Yoffie: For Israel, casting blame is not a plan. Miller: bluffing won't improve Obama's hand.
05/31/2011 - 10:45
James Besser

I was struck by the good sense of Rabbi Eric Yoffie's blog in Sunday's Jerusalem Post headlined “The Palestinians are at fault, but so what?”

Yoffie, president of the Union for Reform Judaism, argues that although the Palestinians are “responsible for the absence of peace,” ultimately what matters is whether Israel has a plan for dealing with that reality – a plan beyond simply clinging to the current status quo and saying it's the other side's fault.

With admirable clarity he describes Israel's current predicament: “A UN resolution will pass at the General Assembly in September, recognizing a Palestinian state. Israel’s international position is deteriorating. Economic sanctions might follow. And worse yet, elements of Palestinian leadership are already proposing a one-state solution—a single Jewish/Arab state in Palestine, with equal rights for all. If the proposal is accepted, Jews will become a minority in the new state; if it is rejected, Israel will be portrayed to the world as an apartheid state.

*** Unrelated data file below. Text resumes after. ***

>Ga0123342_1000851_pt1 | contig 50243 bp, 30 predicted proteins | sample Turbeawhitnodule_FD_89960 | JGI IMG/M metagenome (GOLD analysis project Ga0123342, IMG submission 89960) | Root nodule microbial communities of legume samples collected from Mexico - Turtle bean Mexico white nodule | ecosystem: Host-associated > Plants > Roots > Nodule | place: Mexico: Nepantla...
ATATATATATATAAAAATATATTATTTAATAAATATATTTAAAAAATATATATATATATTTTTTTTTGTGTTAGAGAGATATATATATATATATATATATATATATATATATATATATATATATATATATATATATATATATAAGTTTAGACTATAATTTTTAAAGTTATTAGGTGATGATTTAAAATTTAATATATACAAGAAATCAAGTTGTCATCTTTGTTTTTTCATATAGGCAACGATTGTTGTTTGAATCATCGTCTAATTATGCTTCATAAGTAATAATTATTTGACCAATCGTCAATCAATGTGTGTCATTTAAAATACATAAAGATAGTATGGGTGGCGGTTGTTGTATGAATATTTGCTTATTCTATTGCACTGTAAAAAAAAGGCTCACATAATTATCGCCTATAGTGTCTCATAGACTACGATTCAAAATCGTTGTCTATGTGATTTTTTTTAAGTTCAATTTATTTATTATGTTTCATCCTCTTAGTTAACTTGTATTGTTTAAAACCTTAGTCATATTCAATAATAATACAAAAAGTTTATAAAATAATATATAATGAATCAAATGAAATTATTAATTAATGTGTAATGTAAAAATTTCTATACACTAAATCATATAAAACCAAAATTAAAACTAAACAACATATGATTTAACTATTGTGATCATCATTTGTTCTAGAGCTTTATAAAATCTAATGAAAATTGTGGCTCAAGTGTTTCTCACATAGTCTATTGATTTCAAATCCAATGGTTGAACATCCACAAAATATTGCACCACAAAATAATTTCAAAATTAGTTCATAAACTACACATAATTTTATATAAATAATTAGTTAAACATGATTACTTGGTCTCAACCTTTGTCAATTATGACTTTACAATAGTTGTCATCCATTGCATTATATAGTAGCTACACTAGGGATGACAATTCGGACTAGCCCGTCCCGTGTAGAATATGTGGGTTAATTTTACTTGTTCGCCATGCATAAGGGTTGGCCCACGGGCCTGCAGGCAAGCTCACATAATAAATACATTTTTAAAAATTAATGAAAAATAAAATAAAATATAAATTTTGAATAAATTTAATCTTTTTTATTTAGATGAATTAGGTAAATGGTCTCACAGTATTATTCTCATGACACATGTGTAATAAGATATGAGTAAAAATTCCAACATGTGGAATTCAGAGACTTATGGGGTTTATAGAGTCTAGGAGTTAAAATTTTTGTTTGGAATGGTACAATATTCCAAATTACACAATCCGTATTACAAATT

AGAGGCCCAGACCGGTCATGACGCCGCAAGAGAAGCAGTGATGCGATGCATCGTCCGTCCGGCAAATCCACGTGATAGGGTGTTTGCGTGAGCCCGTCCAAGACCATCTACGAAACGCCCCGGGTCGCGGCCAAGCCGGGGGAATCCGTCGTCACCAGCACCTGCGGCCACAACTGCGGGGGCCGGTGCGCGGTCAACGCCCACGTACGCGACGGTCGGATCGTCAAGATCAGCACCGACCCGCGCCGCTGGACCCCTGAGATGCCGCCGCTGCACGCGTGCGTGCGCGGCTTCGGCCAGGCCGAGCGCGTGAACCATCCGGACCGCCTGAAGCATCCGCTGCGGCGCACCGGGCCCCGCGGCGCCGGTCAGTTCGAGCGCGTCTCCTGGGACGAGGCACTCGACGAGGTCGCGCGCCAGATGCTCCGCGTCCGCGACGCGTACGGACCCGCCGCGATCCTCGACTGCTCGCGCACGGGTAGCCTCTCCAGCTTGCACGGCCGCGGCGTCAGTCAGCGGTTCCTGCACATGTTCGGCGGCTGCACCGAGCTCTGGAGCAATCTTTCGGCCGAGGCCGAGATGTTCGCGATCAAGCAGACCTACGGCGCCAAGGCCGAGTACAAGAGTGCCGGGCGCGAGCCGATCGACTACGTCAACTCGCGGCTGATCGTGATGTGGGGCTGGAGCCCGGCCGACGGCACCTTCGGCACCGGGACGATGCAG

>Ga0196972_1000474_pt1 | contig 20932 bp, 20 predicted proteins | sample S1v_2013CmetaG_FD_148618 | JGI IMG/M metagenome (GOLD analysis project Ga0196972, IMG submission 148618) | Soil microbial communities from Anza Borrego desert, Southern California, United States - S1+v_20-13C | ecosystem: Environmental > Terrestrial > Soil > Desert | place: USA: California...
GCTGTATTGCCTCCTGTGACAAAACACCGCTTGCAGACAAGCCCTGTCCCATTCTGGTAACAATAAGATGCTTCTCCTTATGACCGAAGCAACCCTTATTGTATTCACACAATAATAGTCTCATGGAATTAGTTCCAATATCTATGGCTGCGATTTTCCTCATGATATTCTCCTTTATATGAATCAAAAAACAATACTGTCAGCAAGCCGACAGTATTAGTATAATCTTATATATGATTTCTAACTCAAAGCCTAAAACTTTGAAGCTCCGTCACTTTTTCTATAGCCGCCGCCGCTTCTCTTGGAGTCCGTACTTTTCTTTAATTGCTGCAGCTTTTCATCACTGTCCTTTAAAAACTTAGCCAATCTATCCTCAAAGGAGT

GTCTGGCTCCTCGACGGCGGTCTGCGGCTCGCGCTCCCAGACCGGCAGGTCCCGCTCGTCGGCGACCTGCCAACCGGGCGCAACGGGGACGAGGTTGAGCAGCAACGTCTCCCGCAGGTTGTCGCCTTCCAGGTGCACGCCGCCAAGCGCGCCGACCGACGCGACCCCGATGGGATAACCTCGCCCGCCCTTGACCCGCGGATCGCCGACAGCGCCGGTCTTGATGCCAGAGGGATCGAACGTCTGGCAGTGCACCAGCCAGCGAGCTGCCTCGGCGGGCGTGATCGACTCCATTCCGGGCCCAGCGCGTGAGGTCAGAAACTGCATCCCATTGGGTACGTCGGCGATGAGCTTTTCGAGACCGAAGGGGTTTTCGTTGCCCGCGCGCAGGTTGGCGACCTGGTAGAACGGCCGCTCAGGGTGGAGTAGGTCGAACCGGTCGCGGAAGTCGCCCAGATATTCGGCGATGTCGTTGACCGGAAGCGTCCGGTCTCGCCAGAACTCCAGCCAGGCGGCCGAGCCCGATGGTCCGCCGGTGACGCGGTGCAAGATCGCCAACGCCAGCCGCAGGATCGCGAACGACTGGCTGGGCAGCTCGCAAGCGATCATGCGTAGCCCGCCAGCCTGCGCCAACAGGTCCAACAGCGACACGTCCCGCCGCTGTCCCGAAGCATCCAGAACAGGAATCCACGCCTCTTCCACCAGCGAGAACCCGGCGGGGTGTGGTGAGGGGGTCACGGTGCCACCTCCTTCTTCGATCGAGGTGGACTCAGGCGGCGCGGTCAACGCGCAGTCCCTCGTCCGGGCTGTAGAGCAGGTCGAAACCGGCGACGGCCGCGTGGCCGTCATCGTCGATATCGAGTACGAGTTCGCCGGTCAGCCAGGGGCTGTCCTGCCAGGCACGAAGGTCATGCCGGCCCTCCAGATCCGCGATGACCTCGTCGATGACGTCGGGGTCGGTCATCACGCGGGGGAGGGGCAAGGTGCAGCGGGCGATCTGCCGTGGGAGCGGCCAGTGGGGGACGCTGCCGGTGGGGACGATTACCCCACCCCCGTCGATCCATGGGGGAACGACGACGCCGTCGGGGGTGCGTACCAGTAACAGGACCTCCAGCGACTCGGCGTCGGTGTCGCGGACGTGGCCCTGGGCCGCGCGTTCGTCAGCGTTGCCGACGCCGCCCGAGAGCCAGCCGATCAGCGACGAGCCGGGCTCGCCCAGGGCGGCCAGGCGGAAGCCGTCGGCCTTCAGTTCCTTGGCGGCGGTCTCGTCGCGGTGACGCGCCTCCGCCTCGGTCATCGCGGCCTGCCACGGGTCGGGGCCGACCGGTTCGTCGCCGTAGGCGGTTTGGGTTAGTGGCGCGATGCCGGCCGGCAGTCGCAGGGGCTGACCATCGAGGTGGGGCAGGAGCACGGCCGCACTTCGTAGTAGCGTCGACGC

“So, I ask, what is the plan? Even if we are completely right and the Palestinians are completely wrong, what do we do now to head off these very real dangers?”

Yoffie wrote that when he asks that question, he always gets “the same answer—which is no answer at all.”

I don't believe that most Israelis want to use Palestinian recalcitrance or worse as an excuse to maintain the current untenable status quo, although there are some segments of the Israeli polity – including many in the government – who seem to be thinking just that.

Mostly, I think Israelis are angry about the way they have been treated in the skewed court of world opinion, worried about their growing isolation, filled with a dread bred of previous dashed hopes for peace and understandably fearful about what happens if they commit to a peace agreement with neighbors whose intentions are not clear and it all turns out to be a terrible mistake.

But that doesn't change the fact that Israelis are responsible for their own future; they have to make hard choices and take big risks no matter which way they turn. He didn't say this, but I suspect Yoffie would agree: clinging to the current status quo and watching its international legitimacy evaporate may be as big a risk for Israel – or bigger – than aggressively seeking new routes to a negotiated agreement with a reluctant, unreliable partner.

Casting blame isn't a plan, even when that blame is well deserved.

Over at Foreign Policy, longtime U.S. peace processor Aaron David Miller is on a parallel track when he writes that it may be time for the Obama administration to “fold” when it comes to Israeli-Palestinian negotiations.

Miller write: “Thirty months in, a self-styled transformative president with big ideas and ambitions as a peacemaker finds himself with no negotiations, no peace process, no relationship with an Israeli prime minister, no traction with Palestinians, and no strategy to achieve a breakthrough.